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Geotechnical Field Work Nearly Complete


Geotechnical Field Work Nearly Complete

The field work component of an extensive geotechnical investigation programme for the proposed Project Aqua hydro-electric scheme is nearly complete.

The geotechnical programme aims to improve the understanding of the geology of the lower Waitaki Valley.

The proposed Project Aqua hydro-electric scheme would run along the south side of the Valley. It would generate enough low-cost, renewable electricity to power the equivalent of about 375,000 households in an average year and about 250,000 households in a very dry year. A very dry year is a 1-in-20 year event.

Meridian Energy Civil Investigations Manager Sigi Keis says the information gained from the geotechnical work is being used to update a detailed longitudinal section of the full length of the proposed canal route.

“The work has gone very smoothly. We have drilled 240 holes – each down to a depth of between 15 and 60 metres with a 100 millimetre diameter bit, and we have used excavators of different capacity to dig 430 test pits – each 3 to 5 metres deep,” says Sigi Keis.

The field work aims to identify the types and properties of gravels and the underlying rock formations. The holes and test pits will also provide records of the groundwater levels in the lower Waitaki Valley which can be expected to be encountered during construction.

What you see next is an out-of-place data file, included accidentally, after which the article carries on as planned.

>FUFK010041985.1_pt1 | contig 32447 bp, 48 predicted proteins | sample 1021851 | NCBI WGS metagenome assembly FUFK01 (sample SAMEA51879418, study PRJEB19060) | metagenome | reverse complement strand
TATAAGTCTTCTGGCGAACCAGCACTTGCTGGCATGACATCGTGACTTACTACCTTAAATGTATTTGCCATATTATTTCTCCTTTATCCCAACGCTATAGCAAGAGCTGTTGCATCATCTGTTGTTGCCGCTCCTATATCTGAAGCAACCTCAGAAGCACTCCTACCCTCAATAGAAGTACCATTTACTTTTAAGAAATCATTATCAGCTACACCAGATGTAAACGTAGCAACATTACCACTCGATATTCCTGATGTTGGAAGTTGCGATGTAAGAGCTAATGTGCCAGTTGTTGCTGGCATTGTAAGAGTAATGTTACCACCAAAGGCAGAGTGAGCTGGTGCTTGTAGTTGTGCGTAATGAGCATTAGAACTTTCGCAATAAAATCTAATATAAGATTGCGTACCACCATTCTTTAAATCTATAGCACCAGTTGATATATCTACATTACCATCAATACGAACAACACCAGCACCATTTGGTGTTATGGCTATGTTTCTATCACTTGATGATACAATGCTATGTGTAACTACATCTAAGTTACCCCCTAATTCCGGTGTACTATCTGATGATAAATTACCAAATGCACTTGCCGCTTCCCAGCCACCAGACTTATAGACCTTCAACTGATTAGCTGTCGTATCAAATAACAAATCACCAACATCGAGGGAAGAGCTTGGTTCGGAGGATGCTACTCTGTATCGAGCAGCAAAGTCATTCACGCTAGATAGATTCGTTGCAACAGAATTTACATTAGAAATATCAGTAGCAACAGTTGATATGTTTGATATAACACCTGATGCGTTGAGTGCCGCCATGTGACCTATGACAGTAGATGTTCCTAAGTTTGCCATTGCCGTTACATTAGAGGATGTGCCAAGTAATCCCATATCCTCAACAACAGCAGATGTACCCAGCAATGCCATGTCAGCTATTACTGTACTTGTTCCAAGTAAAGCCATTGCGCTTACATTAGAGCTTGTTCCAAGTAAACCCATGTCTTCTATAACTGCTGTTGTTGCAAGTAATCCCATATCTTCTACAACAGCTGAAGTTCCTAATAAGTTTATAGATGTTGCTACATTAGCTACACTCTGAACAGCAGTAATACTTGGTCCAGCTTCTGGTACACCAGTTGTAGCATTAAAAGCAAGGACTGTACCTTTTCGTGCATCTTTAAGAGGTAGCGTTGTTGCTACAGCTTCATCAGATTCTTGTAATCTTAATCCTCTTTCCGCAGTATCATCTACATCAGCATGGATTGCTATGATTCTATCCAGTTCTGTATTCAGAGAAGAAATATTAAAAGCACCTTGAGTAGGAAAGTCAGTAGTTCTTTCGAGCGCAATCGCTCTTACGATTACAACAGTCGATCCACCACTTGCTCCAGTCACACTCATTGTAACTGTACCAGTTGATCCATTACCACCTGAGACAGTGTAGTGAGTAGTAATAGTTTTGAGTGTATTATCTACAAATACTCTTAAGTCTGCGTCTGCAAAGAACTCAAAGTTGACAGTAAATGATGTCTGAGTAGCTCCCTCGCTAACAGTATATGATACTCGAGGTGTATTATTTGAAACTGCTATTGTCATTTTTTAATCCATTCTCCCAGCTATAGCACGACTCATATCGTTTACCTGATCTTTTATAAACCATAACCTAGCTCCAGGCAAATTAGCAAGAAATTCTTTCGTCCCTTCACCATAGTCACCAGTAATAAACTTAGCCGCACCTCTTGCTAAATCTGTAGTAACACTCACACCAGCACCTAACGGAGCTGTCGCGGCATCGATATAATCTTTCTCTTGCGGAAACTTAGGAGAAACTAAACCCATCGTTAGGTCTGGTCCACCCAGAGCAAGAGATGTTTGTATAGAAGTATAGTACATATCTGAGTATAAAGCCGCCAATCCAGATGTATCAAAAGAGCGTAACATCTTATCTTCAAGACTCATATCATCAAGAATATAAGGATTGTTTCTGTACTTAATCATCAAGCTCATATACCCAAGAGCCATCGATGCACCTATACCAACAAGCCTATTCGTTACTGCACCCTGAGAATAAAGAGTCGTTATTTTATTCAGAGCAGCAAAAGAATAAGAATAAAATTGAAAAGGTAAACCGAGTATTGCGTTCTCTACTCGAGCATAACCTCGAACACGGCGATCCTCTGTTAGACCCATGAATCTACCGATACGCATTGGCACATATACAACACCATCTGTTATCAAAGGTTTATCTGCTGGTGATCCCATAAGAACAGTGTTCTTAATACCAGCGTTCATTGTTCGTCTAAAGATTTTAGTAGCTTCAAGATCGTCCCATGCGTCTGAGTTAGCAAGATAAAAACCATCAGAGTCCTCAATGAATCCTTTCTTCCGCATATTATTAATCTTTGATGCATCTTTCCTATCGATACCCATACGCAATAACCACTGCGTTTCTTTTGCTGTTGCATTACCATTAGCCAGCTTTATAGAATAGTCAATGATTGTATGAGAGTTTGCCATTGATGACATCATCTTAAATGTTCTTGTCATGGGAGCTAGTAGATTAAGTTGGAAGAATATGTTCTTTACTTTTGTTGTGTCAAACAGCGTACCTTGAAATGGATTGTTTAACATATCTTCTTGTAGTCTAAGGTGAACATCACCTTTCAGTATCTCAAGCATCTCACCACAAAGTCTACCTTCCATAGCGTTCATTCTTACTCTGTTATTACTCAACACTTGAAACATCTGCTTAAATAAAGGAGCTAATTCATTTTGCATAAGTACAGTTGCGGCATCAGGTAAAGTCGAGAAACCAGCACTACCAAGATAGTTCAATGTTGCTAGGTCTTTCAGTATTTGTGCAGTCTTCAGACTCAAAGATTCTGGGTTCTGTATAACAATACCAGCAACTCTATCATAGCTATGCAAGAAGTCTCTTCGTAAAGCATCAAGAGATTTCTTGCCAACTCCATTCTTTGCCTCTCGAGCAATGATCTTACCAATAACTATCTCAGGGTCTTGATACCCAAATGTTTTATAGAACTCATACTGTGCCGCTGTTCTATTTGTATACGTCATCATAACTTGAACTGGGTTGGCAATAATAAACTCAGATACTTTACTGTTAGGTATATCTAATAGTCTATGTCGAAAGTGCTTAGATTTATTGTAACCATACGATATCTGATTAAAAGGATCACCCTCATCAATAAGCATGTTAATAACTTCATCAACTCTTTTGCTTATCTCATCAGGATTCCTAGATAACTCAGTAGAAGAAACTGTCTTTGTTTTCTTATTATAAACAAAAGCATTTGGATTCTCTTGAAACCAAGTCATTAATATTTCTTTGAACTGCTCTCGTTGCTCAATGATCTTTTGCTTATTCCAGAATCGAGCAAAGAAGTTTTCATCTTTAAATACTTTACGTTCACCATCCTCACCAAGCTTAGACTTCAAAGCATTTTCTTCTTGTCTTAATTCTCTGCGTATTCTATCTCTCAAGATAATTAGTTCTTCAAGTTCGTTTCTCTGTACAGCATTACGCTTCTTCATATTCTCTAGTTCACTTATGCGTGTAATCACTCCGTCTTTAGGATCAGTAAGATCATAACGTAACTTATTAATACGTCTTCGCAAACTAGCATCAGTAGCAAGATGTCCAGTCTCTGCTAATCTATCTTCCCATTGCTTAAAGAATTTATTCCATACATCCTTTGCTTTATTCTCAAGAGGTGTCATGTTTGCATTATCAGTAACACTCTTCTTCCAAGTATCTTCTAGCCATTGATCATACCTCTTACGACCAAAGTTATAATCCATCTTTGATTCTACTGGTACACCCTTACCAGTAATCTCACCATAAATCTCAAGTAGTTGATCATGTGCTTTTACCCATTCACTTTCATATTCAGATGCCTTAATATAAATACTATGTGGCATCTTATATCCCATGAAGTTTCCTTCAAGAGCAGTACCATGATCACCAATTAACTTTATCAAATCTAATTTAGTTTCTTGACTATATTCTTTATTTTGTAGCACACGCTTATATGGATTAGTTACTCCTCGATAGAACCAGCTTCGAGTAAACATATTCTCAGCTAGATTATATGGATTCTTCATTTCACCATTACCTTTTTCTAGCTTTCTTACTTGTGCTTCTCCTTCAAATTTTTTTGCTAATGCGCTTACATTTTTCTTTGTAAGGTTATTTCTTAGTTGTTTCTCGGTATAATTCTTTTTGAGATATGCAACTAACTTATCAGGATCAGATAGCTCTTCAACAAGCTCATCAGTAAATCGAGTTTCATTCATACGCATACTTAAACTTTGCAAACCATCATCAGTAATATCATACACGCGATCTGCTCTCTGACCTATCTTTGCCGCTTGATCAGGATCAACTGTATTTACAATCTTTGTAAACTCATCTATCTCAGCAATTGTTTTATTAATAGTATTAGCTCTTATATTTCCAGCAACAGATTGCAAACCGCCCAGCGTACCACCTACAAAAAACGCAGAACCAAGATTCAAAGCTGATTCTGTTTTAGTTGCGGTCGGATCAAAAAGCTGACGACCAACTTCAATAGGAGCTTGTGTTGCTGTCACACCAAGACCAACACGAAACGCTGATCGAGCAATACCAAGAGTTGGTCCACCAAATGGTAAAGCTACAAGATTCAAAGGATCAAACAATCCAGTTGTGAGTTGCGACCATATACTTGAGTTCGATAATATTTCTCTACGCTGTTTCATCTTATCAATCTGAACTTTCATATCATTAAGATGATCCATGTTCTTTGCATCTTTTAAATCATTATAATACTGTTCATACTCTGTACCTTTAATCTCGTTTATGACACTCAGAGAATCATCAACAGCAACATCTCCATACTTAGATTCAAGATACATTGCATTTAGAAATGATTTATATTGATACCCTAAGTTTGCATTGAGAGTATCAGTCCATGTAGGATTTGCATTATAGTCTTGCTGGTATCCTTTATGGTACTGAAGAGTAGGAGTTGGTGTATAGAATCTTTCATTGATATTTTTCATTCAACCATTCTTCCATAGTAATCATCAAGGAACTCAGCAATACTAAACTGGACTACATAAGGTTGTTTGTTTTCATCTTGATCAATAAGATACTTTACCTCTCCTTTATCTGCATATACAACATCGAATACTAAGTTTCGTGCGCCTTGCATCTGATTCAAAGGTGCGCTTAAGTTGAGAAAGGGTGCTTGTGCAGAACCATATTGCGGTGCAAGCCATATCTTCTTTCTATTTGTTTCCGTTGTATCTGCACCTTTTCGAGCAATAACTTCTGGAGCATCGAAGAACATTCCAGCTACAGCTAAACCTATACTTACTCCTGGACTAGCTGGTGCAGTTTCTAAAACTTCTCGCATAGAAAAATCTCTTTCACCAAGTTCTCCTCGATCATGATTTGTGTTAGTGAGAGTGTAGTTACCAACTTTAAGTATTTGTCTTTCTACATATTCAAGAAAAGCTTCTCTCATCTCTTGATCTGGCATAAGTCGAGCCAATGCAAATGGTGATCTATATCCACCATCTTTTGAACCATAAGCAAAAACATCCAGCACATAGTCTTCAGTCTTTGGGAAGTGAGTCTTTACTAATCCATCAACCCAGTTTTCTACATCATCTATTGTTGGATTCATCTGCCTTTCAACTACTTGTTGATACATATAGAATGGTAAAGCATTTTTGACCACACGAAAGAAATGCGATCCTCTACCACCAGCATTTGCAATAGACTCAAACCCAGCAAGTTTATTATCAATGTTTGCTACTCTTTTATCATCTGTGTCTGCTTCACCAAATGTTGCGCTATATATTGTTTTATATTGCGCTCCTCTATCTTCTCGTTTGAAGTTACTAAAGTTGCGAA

“This information is needed for the detailed design of Project Aqua and to help with cost estimates for the proposed scheme,” says Sigi Keis. “It will allow confirmation of the conceptual design including the location of power stations and the canal.”

In addition to the field investigations carried out along the canal corridor, four potential quarry sites are being investigated as a possible source to provide a considerable quantity of armour rock required for the scheme. Laboratory testing by CTS (Central Testing Services, Alexandra) is being carried out on samples taken during field investigations. The testing will determine the properties and suitability of the gravels along the canal corridor and the soils in the six borrow areas that are proposed for lining and filters for the construction of the Project Aqua canal.

While the majority of the laboratory results have been processed already, testing is expected to be completed are by mid-February 2004.

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